Only a few days to go: We’re raising £25,000 to keep TheyWorkForYou running and make sure people across the UK can hold their elected representatives to account.

Donate to our crowdfunder

Parental Leave

– in the House of Commons at 3:44 pm on 11th February 1987.

Alert me about debates like this

Photo of Harry Cohen Harry Cohen , Leyton 3:44 pm, 11th February 1987

I beg to move, That leave be given to bring in a Bill to introduce a statutory right to a period of parental leave for working parents of young children; to make provision for the establishment of a parental leave fund for the reimbursement of payment made during parental leave; and for connected purposes.

This is a radical and progressive measure for parents and children. I am proud that, as I understand it, this is the first time that a parental leave Bill has been presented to the House of Commons. In many ways, that is surprising, as the need for such a Bill is now widely recognised. Such Bills are widely available elsewhere in Europe. For example, 10 of the 12 EEC countries have such provisions. Britain is almost alone in denying working fathers leave for child care. My Bill rectifies that situation.

An employee will become entitled to parental leave when he or she is the parent of a child under two years of age, or of a disabled or adopted child under five years of age. The leave entitlement that I propose is 13 weeks for each parent when both are in paid employment, 26 weeks when an employee is a single parent, and four weeks for an employed parent when the other parent is not eligible for parental leave because of unemployment, for example. Part-time workers will get a pro rata leave entitlement. Parents will suffer no loss of basic pay for taking parental leave. They will be given the right to return to the same or similar work after an absence for child care. The Government will be empowered to establish a fund to reimburse some or all payments made for parental leave.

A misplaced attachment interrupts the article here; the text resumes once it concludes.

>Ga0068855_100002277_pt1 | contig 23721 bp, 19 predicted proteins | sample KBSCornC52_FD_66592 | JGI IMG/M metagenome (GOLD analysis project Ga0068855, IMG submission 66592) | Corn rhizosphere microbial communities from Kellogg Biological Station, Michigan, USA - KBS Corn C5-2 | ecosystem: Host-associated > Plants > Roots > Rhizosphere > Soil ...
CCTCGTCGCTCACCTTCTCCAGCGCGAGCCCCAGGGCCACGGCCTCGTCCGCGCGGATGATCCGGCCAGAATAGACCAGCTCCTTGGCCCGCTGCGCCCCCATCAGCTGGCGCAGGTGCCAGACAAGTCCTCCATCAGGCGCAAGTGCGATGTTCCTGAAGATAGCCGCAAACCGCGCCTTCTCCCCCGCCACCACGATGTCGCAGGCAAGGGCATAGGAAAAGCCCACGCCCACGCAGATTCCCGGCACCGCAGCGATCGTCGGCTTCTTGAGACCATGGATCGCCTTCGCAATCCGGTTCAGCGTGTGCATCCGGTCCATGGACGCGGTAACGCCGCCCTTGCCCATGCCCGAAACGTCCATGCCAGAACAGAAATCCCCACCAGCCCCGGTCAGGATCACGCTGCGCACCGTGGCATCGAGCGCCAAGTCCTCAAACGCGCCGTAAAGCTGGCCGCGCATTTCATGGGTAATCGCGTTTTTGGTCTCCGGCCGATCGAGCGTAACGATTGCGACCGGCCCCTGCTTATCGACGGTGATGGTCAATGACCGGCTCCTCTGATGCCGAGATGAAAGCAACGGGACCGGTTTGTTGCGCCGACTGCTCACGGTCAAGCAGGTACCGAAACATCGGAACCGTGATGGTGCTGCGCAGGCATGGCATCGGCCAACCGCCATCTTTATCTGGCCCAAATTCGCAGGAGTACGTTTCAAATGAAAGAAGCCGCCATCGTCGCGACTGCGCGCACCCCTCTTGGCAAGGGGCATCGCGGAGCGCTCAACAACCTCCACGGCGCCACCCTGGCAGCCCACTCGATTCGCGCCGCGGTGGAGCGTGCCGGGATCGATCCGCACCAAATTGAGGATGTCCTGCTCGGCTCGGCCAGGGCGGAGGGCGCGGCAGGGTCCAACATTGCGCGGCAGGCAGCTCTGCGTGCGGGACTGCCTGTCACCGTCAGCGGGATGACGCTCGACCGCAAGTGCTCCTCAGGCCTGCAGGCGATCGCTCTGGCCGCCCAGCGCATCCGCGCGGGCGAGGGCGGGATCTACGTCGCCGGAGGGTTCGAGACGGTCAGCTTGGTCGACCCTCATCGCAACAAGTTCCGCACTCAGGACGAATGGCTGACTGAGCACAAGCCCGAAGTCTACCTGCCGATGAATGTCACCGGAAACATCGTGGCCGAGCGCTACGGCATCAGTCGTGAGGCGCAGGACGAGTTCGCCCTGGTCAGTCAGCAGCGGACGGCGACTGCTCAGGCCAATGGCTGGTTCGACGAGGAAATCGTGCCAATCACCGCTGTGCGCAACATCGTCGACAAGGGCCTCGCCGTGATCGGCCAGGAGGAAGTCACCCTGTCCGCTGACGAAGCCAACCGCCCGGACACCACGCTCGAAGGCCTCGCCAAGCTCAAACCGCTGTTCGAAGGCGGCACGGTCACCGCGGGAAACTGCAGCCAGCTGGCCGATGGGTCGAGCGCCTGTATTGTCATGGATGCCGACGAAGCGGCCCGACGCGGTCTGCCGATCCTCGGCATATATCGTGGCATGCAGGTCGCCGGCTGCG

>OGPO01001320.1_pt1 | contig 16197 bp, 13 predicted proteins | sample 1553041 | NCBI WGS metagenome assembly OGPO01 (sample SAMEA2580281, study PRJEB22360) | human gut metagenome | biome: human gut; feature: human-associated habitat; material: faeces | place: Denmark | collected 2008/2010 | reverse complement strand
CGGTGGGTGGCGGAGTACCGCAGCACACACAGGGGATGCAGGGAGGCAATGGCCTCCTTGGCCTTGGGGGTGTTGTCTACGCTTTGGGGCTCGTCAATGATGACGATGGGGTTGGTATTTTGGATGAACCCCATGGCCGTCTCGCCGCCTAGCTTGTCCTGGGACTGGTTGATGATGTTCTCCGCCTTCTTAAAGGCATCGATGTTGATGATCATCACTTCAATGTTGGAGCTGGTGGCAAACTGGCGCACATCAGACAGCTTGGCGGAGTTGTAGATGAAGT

Parental leave is different from maternity and paternity leave. Maternity leave is a minimum period of leave of absence for the mother before and after the birth. Paternity leave, where it is allowed, gives some time off for the father at the birth of the new-born child and to support the mother immediately after the birth. Parental leave, by contrast, allows time off after the expiry of maternity and paternity leave over a longer period to care for the young baby. It is available equally to both men and women.